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Blu-ray Review The Lazarus Effect Blu-ray Review (1 Viewer)

Matt Hough

Senior HTF Member
Apr 24, 2006
Charlotte, NC
Real Name
Matt Hough
The Lazarus Effect Blu-ray Review

Yet another modern variation on the premise of Frankenstein, David Gelb’s The Lazarus Effect is an increasingly silly and insipid horror film. There are decent actors here, but they’re at the mercy of a terrible script that never rings true for a second and a production that is so infuriatingly manipulative that you can see the shocks coming from a mile away. This is one for the dustbin.

Studio: Fox

Distributed By: N/A

Video Resolution and Encode: 1080P/AVC

Aspect Ratio: 2.40:1

Audio: English 5.1 DTS-HDMA

Subtitles: English SDH, Spanish

Rating: PG-13

Run Time: 1 Hr. 23 Min.

Package Includes: Blu-ray, UltraViolet

keep case in a slipcover

Disc Type: BD50 (dual layer)

Region: A

Release Date: 06/16/2015

MSRP: $39.99

The Production Rating: 2/5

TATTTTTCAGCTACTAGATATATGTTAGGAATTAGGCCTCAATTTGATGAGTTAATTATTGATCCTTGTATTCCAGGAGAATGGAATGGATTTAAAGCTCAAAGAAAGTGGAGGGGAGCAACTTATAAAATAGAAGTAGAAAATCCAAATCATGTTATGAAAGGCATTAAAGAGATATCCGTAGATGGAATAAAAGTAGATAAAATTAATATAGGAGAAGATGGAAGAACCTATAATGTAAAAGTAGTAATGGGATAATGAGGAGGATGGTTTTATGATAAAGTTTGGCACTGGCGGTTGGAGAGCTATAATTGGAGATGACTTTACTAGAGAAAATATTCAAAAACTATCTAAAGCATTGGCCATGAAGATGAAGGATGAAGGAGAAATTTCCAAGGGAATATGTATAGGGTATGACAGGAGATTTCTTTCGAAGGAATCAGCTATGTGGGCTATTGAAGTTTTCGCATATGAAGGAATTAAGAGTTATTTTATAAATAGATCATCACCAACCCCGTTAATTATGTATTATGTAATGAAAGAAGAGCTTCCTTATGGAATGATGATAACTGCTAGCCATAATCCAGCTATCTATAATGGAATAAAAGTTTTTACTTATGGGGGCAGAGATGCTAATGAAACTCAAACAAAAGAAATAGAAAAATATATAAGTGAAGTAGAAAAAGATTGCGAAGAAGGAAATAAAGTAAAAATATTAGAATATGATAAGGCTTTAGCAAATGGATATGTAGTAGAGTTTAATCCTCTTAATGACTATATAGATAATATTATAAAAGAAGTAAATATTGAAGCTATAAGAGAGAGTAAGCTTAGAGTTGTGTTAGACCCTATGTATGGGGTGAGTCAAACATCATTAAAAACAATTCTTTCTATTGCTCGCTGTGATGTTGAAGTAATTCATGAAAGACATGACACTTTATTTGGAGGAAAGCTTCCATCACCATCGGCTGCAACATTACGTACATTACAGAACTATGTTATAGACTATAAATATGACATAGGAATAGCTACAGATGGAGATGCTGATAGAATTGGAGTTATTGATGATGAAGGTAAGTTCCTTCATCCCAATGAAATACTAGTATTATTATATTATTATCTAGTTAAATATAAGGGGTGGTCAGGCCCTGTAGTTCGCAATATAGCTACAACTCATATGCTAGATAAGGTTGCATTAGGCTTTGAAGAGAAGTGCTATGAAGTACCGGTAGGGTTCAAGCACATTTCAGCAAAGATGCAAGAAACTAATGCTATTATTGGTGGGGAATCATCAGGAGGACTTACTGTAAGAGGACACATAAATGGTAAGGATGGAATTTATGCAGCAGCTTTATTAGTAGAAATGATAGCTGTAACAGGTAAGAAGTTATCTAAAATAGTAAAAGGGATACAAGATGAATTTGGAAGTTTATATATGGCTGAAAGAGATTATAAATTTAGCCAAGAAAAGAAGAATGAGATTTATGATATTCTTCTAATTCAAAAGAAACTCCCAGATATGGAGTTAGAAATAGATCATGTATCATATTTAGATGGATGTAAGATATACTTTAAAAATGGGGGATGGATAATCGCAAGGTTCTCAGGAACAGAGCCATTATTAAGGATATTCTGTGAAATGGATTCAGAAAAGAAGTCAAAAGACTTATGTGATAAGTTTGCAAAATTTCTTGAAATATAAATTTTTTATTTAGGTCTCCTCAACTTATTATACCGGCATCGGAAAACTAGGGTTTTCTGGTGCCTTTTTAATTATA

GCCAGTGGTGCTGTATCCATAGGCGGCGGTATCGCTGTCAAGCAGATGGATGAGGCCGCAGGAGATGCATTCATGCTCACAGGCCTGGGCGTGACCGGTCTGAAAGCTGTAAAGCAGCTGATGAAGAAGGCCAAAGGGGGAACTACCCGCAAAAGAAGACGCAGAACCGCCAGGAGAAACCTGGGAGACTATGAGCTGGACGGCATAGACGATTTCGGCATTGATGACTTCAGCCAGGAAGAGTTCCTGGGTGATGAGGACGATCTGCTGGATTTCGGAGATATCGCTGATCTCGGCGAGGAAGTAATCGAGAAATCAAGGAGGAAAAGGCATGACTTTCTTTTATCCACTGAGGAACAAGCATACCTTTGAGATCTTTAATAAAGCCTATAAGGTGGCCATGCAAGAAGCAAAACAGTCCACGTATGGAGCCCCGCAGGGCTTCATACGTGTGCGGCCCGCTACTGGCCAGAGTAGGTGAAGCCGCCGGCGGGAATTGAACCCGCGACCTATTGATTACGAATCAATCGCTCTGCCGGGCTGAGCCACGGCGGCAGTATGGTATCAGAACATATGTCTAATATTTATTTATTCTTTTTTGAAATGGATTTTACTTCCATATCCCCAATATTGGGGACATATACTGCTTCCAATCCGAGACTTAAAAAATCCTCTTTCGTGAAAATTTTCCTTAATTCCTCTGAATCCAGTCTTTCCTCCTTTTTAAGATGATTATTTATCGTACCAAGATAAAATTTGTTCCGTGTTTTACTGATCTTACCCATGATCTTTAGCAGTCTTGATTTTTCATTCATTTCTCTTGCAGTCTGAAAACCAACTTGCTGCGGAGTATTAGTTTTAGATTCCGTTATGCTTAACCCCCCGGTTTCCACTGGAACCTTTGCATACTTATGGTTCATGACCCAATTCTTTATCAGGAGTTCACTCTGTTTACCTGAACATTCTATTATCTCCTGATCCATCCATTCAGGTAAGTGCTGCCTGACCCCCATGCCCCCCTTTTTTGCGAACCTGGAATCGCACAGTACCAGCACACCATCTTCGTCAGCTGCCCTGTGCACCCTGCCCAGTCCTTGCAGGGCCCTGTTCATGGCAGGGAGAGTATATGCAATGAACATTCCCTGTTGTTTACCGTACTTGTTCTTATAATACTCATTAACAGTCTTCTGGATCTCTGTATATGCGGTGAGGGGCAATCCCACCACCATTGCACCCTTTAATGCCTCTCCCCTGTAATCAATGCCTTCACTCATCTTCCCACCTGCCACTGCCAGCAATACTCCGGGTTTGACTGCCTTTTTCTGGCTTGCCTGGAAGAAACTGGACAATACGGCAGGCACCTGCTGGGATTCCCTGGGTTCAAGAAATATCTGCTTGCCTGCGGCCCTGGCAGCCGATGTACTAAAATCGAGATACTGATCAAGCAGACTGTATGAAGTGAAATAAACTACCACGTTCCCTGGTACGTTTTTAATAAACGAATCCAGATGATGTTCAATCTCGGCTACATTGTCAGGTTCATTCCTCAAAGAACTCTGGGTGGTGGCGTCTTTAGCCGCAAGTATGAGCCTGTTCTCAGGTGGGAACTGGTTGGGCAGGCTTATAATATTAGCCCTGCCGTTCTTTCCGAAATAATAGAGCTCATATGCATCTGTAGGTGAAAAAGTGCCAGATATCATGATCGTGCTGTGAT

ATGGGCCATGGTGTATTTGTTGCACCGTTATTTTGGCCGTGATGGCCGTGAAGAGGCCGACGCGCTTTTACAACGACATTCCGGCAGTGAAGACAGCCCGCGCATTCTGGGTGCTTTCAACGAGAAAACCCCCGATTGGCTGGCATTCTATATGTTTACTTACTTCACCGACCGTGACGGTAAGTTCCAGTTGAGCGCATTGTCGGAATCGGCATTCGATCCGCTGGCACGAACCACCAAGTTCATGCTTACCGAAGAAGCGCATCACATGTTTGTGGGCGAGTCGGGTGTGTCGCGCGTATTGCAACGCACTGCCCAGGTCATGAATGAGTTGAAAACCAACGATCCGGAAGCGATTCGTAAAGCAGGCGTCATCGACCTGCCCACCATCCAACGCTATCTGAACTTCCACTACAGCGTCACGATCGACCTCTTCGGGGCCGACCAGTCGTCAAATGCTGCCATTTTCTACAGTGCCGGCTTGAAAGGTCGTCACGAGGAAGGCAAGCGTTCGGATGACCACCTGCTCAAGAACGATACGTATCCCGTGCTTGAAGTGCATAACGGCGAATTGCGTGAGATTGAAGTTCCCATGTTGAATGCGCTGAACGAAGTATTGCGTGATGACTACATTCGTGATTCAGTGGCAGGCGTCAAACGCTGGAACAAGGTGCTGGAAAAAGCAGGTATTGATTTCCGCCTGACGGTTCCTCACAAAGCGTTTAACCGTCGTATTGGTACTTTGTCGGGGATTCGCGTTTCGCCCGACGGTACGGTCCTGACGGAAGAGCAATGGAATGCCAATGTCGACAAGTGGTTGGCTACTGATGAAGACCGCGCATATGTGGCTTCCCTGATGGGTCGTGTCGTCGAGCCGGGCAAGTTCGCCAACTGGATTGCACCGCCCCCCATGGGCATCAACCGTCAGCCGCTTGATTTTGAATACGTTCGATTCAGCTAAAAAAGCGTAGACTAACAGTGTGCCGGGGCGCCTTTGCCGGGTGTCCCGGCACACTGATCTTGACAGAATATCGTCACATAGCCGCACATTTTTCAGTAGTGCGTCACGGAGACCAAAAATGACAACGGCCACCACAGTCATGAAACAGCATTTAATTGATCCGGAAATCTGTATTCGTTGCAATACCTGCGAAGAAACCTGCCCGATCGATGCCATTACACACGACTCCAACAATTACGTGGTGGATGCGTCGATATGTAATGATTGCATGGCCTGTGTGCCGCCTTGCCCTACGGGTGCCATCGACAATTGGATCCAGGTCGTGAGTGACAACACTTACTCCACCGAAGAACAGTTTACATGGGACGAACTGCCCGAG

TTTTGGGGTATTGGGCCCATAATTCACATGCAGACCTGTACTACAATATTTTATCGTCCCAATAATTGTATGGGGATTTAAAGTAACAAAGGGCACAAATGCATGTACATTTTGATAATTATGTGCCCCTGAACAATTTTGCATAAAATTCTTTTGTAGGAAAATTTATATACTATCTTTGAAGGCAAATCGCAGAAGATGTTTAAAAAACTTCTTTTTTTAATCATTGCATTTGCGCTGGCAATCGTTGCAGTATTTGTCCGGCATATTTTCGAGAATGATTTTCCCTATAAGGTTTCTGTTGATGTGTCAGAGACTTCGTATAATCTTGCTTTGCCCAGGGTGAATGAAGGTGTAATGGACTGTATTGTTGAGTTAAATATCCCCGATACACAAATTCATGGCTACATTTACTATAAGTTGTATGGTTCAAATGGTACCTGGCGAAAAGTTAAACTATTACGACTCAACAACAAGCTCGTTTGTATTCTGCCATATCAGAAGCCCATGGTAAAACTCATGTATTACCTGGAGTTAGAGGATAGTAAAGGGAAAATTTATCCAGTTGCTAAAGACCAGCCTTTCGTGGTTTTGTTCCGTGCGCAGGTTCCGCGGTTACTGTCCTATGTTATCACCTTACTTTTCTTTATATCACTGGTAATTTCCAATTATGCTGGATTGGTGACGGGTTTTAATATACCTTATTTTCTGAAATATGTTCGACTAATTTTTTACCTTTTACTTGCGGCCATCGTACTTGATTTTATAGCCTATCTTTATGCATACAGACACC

Four scientists who have been using a big university grant to work on an unauthorized project involving resurrection of the dead find their project shut down once their secretive work is discovered. Engaged couple Frank (Mark Duplass) and Zoe (Olivia Wilde) along with Clay (Evan Peters) and Niko (Donald Glover) and videographer Eva (Sarah Bolger) had just made a breakthrough with their serum by bringing a dog back from the dead (and curing the illnesses from which it died) when their project is terminated, but breaking back into the lab that night to do one final experiment results in Zoe’s being electrocuted and subsequently dying. Unable to resuscitate her by conventional means, Frank injects her with the “Lazarus” serum which does in fact bring her back to life but just like the dog that had previously been reanimated, Zoe begins exhibiting increasingly strange and dangerous side effects which put everyone’s life at risk especially since they’re all locked in their lab with no way to escape while the increasingly out-of-control Zoe goes on a rampage.